These pesantren (Islamic boarding schools) play pivotal roles in countering radicalism and extremism. But simmering religious sentiments echoed across the country following the divisive 2017 Jakarta gubernatorial election — which saw nonactive Jakarta governor Basuki “Ahok” Tjahaja Purnama convicted for blasphemy — also placed them under the spotlight.
Participants of workshops held by the Pesantren for Peace program initiated by Syarif Hidayatullah State University (UIN) Jakarta’s Center for the Study of Religion and Culture (CSRC) agreed that pesantren were the best institutions to counter negative sentiments against Islam and to curb radicalism.
As a place for transferring knowledge of Islamic teachings where youths learn more about Islam than at state schools,
pesantren should become the agent of change in promoting a moderate and peaceful Islam, said Muhammadiyah Abdul Mu’ti, secretary-general of Muhammadiyah, the country’s second largest Muslim organization.
“Be problem solvers, not problem makers,” he told a workshop of executives from pesantren across Java and Madura in Jakarta on Wednesday.
He referred to these Islamic boarding schools as a key player in integrating their students and teachers, no matter their backgrounds, culture and ethnicity. “If we are talking about peace,
pesantren have all the criteria; we just need to strengthen their roles,” he said. “Pesantren must be the power to create peace of mind and peaceful situations, not only support the absence of war.”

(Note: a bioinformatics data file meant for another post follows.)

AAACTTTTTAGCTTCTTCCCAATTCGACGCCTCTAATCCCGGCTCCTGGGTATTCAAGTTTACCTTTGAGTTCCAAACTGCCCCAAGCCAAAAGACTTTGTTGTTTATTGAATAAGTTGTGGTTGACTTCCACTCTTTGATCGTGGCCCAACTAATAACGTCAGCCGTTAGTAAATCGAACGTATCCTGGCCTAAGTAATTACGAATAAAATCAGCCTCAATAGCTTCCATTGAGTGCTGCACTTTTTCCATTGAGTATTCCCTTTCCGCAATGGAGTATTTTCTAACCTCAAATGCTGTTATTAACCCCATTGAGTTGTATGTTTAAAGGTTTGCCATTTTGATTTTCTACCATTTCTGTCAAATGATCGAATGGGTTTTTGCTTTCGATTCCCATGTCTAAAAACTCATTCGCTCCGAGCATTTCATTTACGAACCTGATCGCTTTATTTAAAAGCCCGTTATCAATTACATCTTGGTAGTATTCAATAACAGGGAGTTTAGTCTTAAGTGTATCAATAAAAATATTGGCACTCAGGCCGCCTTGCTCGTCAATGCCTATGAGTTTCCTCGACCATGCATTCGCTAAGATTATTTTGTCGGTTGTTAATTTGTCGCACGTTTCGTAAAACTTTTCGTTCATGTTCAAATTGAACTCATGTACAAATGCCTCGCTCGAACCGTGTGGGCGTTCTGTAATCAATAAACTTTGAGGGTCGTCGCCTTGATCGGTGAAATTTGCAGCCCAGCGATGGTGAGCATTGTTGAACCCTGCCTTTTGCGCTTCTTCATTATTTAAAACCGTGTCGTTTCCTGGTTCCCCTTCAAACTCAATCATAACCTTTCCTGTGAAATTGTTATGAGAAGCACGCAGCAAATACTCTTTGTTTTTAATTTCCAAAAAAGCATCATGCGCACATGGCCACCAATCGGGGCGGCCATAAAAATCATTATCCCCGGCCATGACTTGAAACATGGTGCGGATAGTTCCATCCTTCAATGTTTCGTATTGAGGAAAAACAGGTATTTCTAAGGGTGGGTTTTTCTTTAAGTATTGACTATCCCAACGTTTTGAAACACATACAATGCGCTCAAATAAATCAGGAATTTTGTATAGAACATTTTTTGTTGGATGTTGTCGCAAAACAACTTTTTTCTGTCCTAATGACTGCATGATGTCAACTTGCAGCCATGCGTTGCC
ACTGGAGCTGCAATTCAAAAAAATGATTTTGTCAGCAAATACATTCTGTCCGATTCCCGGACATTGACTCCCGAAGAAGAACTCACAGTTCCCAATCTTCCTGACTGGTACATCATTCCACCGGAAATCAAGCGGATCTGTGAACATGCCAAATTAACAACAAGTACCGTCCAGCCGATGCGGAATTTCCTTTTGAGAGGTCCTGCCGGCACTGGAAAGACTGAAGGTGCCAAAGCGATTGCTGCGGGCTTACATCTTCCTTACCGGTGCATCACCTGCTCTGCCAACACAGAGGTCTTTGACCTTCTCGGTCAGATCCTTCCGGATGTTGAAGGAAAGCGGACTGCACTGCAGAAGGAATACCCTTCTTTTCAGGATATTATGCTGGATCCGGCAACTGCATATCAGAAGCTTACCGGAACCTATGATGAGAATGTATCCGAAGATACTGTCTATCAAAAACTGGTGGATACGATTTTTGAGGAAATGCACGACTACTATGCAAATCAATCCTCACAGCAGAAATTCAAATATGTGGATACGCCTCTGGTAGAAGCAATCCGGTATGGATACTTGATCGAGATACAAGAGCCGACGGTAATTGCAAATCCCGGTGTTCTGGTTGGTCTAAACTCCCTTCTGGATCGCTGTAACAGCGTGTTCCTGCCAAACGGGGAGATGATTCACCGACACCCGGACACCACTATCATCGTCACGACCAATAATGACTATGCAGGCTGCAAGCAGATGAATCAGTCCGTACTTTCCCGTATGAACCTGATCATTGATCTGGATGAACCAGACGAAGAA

He urged boarding schools to modernize their teaching methodologies and provide students with various perspectives so they may express tolerance when facing people of different faiths.
The Pesantren for Peace program, which is supported by German-based foundation Konrad-Adenauer-Stiftung (KAS) and the European Union, saw some 30 boarding schools declare their commitment to an alliance that would promote moderate Islam.
The program aims to strengthen the role of Indonesian Islamic schools in promoting human rights and peaceful conflict resolution, said CSRC director Irfan Abubakar.
The workshops and resulting alliance are expected to help eliminate contradictions between human rights values and Islamic teachings. Most pesantren, Irfan said, tended to defy human rights concepts.
Meanwhile, Masdar Farid Mas’ud, a council member for the country’s largest Muslim organization Nahdlatul Ulama (NU), said Islam was a religion that upholds peace and tolerance and is open to differences.
“There is no absolute truth [in Islam]. If people think they are absolutely right, they place themselves higher than the Prophet; they think they are like God. This can trigger conflicts,” Masdar said.
Noted Islamic scholar and prominent historian Azyumardi Azra is confident that Islamic boarding schools will be successful in encouraging a moderate form of Islam as their officials, teachers and students have a strong bond. “[Most people] within a
pesantren have a personal connection to each other; they are related by marriage or by education [attended the same schools],” Azyumardi said.
He hopes the alliance, along with all moderate Muslims, can maintain Indonesia’s global reputation as the face of a tolerant Muslim-majority democracy.